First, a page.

Nsenga K. Burton Ph.D.
Kevin Parry/WireImage/Getty Images; Cooper Neill/Getty Images
Kevin Parry/WireImage/Getty Images; Cooper Neill/Getty Images

(The Root) — While there have been major outcries about the abysmal state of television programming recently, Oprah Winfrey's OWN network has been running a series called Super Soul Sunday, which is dedicated to nourishing the "mind, body and spirit" of the viewer in order to "help viewers awaken to their best selves and discover a deeper connection to the world around them." Self-help gurus Deepak Chopra, Tony Robbins and Iyanla Vanzant have appeared on the show.

Sunday's show will feature 2011 The Root 100 honoree DeVon Franklin, described as "Columbia Pictures' 33-year-old wunderkind vice-president of production." Franklin, who is a high-profile producer in the Hollywood film industry, is also a devout Seventh-day Adventist and preacher, who puts his faith first in his life and career. Franklin will not accept a job if he is unable to observe his Sabbath, a stipulation he made and has maintained since his first college internship.


Last year, Franklin published a book called Produced by Faith, a guide to success in life and one's career by embracing your true self — Christian in this case — and using faith to navigate the sometimes treacherous terrain of life, including the workplace.

"I am helping people understand not lessons that I have learned," he told The Root, "but lessons that I am living right now."

The Root had a chance to catch up with the man behind The Karate Kid (2010), Jumping the Broom (2011), Moneyball (2011) and the upcoming remake of the film classic Sparkle (2012) to find out how this opportunity with Winfrey came about, what he hopes to add to the spiritual conversation and how his faith led him to his fiancée, actress Meagan Good.

The Root: How did your relationship with God begin?

DeVon Franklin: From a young age, I can always remember being intimately aware of God and wanting to live a life that would please Him. I would say that my freshman year of college [at the University of Southern California] is when I went through a growth process where I was questioning if I believed what I believed because I believed it, or I believed what I believed because of everything I was taught. I literally pulled up the floorboards on everything that I believed and reclaimed all of it because it was truly what I believed in my heart. It was a difficult and rewarding time, but it gave me ownership over everything that I stand for today.


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TR: When did you realize that you could be spiritual and have a career in Hollywood? Was it a conscious decision or an evolution?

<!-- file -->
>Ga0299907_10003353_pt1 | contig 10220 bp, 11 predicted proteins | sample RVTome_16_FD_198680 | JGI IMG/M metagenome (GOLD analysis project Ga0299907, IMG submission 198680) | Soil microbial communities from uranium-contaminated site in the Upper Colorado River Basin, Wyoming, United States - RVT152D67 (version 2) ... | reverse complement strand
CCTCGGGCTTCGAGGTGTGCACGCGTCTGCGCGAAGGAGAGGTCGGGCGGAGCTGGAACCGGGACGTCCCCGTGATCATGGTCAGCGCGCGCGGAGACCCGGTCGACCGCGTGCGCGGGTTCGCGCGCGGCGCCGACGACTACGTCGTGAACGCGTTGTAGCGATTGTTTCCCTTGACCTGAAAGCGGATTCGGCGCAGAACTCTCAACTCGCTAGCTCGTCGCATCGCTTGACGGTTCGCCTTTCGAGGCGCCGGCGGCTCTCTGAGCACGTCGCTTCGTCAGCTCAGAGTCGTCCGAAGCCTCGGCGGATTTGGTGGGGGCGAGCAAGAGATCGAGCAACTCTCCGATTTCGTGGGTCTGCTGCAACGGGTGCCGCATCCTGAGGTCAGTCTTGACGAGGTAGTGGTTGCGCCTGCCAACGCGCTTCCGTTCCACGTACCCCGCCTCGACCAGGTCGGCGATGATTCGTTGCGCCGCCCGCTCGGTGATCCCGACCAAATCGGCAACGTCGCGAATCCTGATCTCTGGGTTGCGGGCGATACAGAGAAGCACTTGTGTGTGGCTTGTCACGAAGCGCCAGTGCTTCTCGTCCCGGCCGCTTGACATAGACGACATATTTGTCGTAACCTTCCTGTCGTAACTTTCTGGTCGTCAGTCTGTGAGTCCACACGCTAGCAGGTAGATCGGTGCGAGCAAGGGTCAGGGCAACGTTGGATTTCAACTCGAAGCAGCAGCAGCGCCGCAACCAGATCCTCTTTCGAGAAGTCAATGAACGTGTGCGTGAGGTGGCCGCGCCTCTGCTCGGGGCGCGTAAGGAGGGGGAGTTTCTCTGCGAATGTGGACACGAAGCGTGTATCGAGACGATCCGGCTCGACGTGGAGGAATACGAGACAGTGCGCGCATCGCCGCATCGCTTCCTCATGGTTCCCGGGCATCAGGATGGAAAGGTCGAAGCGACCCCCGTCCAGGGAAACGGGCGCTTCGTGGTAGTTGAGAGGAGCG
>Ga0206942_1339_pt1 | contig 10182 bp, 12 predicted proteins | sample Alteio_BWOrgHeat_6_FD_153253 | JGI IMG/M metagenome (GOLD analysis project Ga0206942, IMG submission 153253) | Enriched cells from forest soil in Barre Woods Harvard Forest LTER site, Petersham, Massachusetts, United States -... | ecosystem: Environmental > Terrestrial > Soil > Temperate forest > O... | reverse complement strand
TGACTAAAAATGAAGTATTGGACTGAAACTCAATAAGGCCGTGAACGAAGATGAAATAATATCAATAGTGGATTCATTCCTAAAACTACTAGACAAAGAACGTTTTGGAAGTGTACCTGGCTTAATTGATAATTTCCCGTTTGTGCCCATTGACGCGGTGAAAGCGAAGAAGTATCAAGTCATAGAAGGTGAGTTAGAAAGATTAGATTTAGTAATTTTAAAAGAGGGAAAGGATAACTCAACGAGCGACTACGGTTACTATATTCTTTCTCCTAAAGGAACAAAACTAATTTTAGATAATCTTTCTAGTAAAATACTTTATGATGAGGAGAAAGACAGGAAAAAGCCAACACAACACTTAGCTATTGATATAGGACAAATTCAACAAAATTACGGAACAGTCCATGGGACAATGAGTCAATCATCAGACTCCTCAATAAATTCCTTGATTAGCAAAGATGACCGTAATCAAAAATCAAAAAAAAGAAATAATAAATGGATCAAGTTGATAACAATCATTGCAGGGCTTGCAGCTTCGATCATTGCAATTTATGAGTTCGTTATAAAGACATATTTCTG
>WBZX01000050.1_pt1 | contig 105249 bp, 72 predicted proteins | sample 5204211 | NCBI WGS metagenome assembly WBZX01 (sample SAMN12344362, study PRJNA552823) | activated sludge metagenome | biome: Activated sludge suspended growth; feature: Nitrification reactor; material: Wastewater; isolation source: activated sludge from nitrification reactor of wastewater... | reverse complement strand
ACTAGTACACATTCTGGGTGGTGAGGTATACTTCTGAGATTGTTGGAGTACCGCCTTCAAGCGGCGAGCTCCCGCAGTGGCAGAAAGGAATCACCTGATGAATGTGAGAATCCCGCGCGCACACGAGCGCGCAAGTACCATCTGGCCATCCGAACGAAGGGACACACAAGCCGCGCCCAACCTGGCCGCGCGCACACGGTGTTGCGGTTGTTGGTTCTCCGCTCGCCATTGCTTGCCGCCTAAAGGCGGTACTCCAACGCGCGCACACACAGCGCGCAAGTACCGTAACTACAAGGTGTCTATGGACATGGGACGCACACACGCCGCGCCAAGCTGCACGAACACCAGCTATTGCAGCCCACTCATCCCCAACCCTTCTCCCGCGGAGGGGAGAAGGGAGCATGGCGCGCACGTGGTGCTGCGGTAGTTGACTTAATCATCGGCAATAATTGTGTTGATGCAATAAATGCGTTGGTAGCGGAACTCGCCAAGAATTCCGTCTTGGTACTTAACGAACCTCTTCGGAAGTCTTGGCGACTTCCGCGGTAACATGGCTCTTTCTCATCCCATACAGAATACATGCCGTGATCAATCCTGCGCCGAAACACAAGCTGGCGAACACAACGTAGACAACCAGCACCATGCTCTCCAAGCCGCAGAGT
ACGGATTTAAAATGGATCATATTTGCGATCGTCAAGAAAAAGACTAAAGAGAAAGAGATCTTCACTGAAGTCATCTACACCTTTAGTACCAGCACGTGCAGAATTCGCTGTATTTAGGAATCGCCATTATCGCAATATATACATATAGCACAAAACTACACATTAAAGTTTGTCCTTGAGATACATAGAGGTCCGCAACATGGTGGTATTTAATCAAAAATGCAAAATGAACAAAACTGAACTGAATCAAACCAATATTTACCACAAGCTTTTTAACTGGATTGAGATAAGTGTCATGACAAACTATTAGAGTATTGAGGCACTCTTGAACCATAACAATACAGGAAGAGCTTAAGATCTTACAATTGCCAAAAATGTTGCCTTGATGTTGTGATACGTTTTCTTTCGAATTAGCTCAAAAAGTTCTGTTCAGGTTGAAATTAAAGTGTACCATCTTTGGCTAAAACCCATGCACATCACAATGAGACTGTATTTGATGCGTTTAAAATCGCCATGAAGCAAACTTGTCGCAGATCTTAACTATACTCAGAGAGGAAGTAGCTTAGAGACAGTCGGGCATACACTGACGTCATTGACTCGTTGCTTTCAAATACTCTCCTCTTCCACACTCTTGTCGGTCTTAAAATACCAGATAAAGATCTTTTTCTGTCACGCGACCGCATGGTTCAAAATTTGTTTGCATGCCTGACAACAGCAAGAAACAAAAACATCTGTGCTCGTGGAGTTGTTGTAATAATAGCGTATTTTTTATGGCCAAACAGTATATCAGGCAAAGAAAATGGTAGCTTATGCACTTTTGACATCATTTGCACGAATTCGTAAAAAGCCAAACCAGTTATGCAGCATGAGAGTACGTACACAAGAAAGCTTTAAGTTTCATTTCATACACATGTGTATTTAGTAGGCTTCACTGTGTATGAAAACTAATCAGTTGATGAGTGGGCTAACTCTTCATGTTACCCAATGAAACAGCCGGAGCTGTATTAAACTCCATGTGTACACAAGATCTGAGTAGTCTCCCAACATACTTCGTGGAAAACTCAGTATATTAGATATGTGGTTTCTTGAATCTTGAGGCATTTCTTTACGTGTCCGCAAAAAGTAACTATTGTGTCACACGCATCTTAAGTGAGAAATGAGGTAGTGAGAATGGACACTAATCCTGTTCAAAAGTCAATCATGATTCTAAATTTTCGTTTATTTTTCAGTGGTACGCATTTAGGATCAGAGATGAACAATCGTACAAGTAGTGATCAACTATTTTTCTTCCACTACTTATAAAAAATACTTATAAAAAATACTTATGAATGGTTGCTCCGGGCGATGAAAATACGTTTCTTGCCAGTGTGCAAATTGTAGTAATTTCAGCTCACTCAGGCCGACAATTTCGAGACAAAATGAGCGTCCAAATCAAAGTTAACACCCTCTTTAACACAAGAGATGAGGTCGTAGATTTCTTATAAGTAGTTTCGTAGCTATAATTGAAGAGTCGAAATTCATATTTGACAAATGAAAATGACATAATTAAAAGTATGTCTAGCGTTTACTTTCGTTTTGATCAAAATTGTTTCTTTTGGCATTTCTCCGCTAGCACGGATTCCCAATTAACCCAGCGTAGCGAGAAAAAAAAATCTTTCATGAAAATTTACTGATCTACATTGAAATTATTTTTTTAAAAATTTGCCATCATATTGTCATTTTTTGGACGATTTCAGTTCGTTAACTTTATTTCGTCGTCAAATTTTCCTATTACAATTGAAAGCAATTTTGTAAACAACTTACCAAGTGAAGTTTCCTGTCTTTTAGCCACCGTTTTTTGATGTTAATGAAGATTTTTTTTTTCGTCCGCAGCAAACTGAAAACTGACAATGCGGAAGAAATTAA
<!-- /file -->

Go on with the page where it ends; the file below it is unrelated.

DF: In starting in Hollywood, I didn't say, "Here's what I'm going to do," but organically, what I began to understand is that my belief and my faith are so much a part of who I am, and the key to success is embracing it. At an interview for an internship, God impressed upon me to tell the interviewer about my stipulation of Sabbath observance, which means that I don't work Friday night from sundown to Saturday at sundown, which is unusual for people in this business.

That was my one stipulation, so I let her know that if you can accommodate that stipulation, then I can take the job. If you can't, I can't take the job. I was just trying to be true to myself, but what I didn't realize was what I was doing from the beginning was letting people know that my faith was important to me. It wasn't methodical; it was just honest.


TR: How did your Super Soul Sunday appearance with Oprah come about?

DF: The whole Oprah interview came about because I made a mistake. Super Soul Sunday started with a mistake. There was a very powerful agent in the business that called me. For whatever reason, I was caught up in something and because I was caught up I returned her phone call a couple of days later. Bad move. As soon as I called her back, she basically let me know not calling her back sooner was a mistake …


I felt terrible about it and I tried to make amends. I sent a note along with an advance copy of my book, Produced by Faith. Months pass and I get an email from this agent saying that she read my book, thinks it's incredible and thinks Oprah would love it. [She's from] the same agency that represents Oprah. She sends the book to one of the agents on Oprah's team … Almost a year to the day from when I made my mistake, I was sitting in the offices at OWN with Sheri Salata [co-president of OWN] and Oprah Winfrey discussing the book and getting the invitation from Oprah personally to come on and tape an episode of Super Soul Sunday. It is literally faith in action.